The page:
The Knersvlakte is typically known as an arid habitat housing plants that have adapted to extreme heat and water scarce conditions. With an annual rainfall above 100mm being the exception rather than the norm, it easily explains why most of the area’s rivers are non-perennial and that a number of river systems have droë (dry) or sout (salt) as part of its name. Expecting to find fish in the area would thus be unthinkable.
Humans have a direct responsibility to protect the environment, especially when habitats have been destroyed by mankind says the Endagered Wildlife Trust (EWT), an Non-Profit Organisation (NPO) dedicated to conserving threatened species and ecosystems in southern Africa to the benefit of all people.
The Greater Cederberg Biodiversity Corridor (GCBC) recently concluded the Groot Winterhoek Freshwater Stewardship Corridor Project which secured 9000 ha of private land under formal conservation through CapeNature’s stewardship programme. The project aimed to expand protected areas within one of the five core biodiversity corridors within the GCBC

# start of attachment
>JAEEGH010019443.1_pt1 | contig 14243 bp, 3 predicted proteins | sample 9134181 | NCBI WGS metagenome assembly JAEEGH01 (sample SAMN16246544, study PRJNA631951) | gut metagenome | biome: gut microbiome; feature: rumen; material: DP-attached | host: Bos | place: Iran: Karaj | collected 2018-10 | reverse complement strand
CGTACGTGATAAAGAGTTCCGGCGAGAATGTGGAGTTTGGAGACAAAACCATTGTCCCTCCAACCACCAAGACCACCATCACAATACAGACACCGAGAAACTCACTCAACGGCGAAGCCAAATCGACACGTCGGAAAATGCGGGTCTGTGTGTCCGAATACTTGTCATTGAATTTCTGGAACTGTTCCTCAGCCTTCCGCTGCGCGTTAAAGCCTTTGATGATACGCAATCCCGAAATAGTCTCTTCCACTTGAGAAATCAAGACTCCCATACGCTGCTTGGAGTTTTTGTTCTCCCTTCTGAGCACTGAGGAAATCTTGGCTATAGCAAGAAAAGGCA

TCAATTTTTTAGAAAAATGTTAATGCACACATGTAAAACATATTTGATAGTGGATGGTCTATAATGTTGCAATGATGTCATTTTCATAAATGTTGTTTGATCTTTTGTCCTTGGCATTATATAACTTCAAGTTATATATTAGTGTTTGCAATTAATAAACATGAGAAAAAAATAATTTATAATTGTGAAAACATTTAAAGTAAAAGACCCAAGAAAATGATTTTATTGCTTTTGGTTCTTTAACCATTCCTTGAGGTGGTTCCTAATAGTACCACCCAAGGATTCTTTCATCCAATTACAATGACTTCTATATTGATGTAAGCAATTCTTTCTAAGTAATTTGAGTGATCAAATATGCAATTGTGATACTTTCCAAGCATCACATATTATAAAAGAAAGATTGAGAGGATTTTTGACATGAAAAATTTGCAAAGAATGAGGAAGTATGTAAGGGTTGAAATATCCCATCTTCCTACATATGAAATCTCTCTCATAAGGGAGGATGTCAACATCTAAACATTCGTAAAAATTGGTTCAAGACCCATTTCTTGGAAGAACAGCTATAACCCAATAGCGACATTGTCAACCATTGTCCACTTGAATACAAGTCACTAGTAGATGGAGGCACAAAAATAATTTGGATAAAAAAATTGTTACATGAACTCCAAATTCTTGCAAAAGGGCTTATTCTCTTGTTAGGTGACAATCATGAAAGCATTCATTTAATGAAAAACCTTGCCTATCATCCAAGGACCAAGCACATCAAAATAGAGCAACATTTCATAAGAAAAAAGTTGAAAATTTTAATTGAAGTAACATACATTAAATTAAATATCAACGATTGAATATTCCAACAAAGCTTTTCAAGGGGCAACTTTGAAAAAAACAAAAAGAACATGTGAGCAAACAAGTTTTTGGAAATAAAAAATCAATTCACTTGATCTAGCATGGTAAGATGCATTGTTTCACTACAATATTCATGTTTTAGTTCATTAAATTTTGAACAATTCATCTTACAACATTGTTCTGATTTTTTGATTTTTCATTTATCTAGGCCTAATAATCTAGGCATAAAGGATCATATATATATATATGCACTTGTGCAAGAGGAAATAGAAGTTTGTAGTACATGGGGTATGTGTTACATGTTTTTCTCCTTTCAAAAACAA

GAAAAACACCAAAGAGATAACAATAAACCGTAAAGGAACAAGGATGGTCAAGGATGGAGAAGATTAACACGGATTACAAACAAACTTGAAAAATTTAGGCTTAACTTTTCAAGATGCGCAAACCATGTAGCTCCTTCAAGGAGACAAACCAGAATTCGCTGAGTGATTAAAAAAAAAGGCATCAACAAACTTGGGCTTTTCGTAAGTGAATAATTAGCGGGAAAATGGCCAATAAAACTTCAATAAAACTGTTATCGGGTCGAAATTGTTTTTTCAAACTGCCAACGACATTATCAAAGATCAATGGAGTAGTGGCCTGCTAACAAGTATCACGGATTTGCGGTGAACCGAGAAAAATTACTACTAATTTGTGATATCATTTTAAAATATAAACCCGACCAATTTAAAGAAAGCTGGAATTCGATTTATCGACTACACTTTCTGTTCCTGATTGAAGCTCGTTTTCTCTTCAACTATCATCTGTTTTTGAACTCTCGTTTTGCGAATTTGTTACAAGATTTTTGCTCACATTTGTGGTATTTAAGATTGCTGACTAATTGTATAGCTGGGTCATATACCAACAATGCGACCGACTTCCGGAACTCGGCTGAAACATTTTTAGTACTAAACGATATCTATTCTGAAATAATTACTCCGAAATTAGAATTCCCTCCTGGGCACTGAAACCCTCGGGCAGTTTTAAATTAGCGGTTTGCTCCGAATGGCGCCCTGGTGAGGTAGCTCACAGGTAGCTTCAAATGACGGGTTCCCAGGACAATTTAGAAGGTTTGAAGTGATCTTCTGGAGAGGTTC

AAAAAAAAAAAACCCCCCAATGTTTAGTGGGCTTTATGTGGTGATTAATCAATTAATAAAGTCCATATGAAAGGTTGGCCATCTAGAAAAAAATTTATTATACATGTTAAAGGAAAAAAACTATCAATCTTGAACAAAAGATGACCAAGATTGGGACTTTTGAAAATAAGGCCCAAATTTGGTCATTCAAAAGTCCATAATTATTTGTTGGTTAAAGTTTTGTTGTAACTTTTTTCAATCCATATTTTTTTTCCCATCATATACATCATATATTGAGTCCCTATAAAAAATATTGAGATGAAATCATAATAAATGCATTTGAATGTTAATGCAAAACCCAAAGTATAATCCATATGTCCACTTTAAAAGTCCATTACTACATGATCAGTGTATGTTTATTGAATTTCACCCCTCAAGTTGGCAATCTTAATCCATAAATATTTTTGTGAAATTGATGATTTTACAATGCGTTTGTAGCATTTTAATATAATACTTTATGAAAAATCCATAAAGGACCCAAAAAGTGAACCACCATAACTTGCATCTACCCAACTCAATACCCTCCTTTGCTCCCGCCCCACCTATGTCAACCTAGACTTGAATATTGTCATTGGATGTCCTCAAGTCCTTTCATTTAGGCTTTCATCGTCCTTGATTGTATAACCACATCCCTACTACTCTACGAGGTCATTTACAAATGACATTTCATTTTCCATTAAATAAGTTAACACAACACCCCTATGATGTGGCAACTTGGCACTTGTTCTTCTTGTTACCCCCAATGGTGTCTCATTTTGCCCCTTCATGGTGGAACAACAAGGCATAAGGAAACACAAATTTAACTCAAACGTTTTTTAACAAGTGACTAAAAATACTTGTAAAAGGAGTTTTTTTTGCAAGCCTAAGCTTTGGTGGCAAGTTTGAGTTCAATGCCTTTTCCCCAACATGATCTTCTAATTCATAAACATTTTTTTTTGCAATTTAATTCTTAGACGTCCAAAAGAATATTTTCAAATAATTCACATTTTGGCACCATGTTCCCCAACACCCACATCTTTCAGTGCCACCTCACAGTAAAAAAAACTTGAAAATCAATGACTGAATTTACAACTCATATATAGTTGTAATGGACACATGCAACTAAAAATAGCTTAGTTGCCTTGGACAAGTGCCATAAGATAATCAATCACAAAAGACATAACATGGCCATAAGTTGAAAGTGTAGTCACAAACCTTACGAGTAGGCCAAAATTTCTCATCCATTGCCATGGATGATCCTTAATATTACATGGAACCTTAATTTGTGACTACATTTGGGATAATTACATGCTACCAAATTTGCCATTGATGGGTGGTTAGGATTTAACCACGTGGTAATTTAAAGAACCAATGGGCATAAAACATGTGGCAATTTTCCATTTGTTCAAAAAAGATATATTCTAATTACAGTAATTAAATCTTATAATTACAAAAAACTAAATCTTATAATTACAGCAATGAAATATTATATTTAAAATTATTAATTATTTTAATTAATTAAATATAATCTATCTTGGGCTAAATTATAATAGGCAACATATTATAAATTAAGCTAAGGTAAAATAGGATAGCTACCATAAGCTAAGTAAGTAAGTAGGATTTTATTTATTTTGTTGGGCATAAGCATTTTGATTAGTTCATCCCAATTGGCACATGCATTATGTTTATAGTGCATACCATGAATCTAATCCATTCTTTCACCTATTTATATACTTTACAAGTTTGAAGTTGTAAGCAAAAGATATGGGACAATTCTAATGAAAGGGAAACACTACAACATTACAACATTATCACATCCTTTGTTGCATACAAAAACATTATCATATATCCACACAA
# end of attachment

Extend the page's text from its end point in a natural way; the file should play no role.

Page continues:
From the 28th to the 30th of November, a learning exchange that focused on the varying operations undertaken by field rangers from different conservation organisations and their SKEP partners was facilitated. The participants embarked on a one and a half day exchange which was hosted by CapeNature and the South African National Parks (SANParks).